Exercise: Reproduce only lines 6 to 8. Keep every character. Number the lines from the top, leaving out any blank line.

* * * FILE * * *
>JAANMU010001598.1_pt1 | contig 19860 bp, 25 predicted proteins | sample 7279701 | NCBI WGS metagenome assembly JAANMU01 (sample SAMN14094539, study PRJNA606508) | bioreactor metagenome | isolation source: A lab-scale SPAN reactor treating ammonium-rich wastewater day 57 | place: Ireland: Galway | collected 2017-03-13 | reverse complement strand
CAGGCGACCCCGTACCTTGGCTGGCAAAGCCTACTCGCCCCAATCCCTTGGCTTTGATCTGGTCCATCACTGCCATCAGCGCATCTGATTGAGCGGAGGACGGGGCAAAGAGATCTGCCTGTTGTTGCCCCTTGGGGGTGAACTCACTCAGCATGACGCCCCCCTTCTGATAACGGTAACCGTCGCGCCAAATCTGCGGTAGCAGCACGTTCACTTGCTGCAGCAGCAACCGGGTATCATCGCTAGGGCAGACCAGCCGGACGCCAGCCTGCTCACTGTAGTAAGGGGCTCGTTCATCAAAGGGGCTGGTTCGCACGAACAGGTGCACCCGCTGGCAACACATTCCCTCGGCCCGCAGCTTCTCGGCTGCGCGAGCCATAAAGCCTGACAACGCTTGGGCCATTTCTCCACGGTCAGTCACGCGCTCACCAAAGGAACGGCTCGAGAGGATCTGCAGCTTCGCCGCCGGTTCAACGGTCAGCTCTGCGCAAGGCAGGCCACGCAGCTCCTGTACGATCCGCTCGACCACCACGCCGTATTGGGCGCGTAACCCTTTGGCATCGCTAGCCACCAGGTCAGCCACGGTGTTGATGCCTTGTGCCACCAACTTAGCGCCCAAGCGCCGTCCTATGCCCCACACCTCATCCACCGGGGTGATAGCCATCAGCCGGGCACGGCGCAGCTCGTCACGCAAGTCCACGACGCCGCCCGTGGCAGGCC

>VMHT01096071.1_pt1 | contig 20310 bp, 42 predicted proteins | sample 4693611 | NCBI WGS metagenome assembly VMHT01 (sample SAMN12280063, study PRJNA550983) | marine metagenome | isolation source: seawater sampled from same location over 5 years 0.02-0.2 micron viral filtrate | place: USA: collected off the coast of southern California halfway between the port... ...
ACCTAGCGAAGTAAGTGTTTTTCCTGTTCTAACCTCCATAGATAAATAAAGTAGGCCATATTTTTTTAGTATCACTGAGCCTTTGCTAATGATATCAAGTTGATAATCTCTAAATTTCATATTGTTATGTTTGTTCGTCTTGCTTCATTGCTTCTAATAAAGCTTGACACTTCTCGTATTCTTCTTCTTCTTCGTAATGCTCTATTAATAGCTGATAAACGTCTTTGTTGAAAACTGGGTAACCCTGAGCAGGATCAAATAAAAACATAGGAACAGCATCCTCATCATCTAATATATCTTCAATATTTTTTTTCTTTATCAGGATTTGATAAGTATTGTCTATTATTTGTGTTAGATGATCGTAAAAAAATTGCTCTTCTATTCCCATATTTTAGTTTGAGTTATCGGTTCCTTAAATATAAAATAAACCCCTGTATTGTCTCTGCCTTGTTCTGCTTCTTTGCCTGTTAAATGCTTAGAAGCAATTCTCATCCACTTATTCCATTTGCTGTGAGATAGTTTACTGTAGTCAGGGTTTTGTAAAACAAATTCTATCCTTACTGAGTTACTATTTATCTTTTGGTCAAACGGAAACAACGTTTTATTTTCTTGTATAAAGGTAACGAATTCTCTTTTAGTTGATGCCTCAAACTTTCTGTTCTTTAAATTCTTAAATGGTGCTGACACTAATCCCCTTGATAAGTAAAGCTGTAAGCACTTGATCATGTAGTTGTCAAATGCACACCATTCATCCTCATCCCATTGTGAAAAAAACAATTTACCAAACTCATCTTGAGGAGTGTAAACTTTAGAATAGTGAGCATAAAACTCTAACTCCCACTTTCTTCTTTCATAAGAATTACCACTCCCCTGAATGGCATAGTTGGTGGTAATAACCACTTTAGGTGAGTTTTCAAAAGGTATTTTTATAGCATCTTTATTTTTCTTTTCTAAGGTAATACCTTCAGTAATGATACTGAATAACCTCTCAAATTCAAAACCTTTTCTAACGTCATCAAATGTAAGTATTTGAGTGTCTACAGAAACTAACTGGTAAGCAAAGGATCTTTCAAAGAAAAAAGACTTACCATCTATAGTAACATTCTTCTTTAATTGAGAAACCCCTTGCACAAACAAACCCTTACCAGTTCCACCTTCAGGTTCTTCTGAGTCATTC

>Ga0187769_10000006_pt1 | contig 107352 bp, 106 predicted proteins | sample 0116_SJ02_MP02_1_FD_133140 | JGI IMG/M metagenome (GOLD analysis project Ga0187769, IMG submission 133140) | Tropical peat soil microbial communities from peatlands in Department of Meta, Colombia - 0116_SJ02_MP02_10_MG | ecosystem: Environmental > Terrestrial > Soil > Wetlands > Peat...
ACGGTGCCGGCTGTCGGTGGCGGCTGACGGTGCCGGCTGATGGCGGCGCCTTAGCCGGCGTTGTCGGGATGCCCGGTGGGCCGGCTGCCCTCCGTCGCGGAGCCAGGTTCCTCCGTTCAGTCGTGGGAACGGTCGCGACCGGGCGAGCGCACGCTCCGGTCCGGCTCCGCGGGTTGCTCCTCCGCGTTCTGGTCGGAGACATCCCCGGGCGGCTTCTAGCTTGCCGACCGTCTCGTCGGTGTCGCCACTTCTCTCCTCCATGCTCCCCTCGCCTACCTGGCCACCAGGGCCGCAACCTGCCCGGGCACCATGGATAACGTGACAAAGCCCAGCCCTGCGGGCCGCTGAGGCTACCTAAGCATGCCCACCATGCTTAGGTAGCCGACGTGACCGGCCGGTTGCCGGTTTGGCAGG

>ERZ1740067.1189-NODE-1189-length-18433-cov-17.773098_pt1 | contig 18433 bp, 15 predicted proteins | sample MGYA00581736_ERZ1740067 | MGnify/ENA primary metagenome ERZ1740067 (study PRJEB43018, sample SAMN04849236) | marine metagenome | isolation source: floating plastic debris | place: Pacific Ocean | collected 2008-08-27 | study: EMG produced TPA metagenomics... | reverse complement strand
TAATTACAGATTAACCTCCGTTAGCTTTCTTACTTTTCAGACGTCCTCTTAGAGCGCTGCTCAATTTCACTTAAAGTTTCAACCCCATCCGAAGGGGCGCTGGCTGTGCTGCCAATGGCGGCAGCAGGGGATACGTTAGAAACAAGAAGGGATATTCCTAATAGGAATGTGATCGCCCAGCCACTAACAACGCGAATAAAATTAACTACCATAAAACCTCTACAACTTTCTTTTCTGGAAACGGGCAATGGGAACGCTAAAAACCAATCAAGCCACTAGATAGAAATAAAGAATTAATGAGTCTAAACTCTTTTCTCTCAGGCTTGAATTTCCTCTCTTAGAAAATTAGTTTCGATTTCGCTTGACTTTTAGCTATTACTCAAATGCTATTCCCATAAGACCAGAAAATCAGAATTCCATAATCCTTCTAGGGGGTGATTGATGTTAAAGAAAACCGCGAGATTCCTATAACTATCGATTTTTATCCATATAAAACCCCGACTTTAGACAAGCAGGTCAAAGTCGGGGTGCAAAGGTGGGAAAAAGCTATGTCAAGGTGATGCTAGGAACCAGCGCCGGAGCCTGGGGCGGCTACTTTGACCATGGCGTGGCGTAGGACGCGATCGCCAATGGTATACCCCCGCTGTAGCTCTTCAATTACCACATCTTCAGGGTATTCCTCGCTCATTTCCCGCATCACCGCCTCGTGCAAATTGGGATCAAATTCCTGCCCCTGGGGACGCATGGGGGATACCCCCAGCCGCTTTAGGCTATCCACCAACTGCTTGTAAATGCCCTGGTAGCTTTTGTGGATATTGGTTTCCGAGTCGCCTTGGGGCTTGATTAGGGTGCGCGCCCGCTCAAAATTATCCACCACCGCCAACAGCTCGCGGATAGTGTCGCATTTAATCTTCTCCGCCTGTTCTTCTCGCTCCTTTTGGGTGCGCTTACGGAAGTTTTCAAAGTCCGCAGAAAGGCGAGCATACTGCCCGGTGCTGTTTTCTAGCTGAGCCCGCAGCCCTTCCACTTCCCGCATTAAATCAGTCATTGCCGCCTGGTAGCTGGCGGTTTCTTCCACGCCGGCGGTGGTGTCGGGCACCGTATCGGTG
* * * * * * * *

ACGGTGCCGGCTGTCGGTGGCGGCTGACGGTGCCGGCTGATGGCGGCGCCTTAGCCGGCGTTGTCGGGATGCCCGGTGGGCCGGCTGCCCTCCGTCGCGGAGCCAGGTTCCTCCGTTCAGTCGTGGGAACGGTCGCGACCGGGCGAGCGCACGCTCCGGTCCGGCTCCGCGGGTTGCTCCTCCGCGTTCTGGTCGGAGACATCCCCGGGCGGCTTCTAGCTTGCCGACCGTCTCGTCGGTGTCGCCACTTCTCTCCTCCATGCTCCCCTCGCCTACCTGGCCACCAGGGCCGCAACCTGCCCGGGCACCATGGATAACGTGACAAAGCCCAGCCCTGCGGGCCGCTGAGGCTACCTAAGCATGCCCACCATGCTTAGGTAGCCGACGTGACCGGCCGGTTGCCGGTTTGGCAGG

>ERZ1740067.1189-NODE-1189-length-18433-cov-17.773098_pt1 | contig 18433 bp, 15 predicted proteins | sample MGYA00581736_ERZ1740067 | MGnify/ENA primary metagenome ERZ1740067 (study PRJEB43018, sample SAMN04849236) | marine metagenome | isolation source: floating plastic debris | place: Pacific Ocean | collected 2008-08-27 | study: EMG produced TPA metagenomics... | reverse complement strand
TAATTACAGATTAACCTCCGTTAGCTTTCTTACTTTTCAGACGTCCTCTTAGAGCGCTGCTCAATTTCACTTAAAGTTTCAACCCCATCCGAAGGGGCGCTGGCTGTGCTGCCAATGGCGGCAGCAGGGGATACGTTAGAAACAAGAAGGGATATTCCTAATAGGAATGTGATCGCCCAGCCACTAACAACGCGAATAAAATTAACTACCATAAAACCTCTACAACTTTCTTTTCTGGAAACGGGCAATGGGAACGCTAAAAACCAATCAAGCCACTAGATAGAAATAAAGAATTAATGAGTCTAAACTCTTTTCTCTCAGGCTTGAATTTCCTCTCTTAGAAAATTAGTTTCGATTTCGCTTGACTTTTAGCTATTACTCAAATGCTATTCCCATAAGACCAGAAAATCAGAATTCCATAATCCTTCTAGGGGGTGATTGATGTTAAAGAAAACCGCGAGATTCCTATAACTATCGATTTTTATCCATATAAAACCCCGACTTTAGACAAGCAGGTCAAAGTCGGGGTGCAAAGGTGGGAAAAAGCTATGTCAAGGTGATGCTAGGAACCAGCGCCGGAGCCTGGGGCGGCTACTTTGACCATGGCGTGGCGTAGGACGCGATCGCCAATGGTATACCCCCGCTGTAGCTCTTCAATTACCACATCTTCAGGGTATTCCTCGCTCATTTCCCGCATCACCGCCTCGTGCAAATTGGGATCAAATTCCTGCCCCTGGGGACGCATGGGGGATACCCCCAGCCGCTTTAGGCTATCCACCAACTGCTTGTAAATGCCCTGGTAGCTTTTGTGGATATTGGTTTCCGAGTCGCCTTGGGGCTTGATTAGGGTGCGCGCCCGCTCAAAATTATCCACCACCGCCAACAGCTCGCGGATAGTGTCGCATTTAATCTTCTCCGCCTGTTCTTCTCGCTCCTTTTGGGTGCGCTTACGGAAGTTTTCAAAGTCCGCAGAAAGGCGAGCATACTGCCCGGTGCTGTTTTCTAGCTGAGCCCGCAGCCCTTCCACTTCCCGCATTAAATCAGTCATTGCCGCCTGGTAGCTGGCGGTTTCTTCCACGCCGGCGGTGGTGTCGGGCACCGTATCGGTG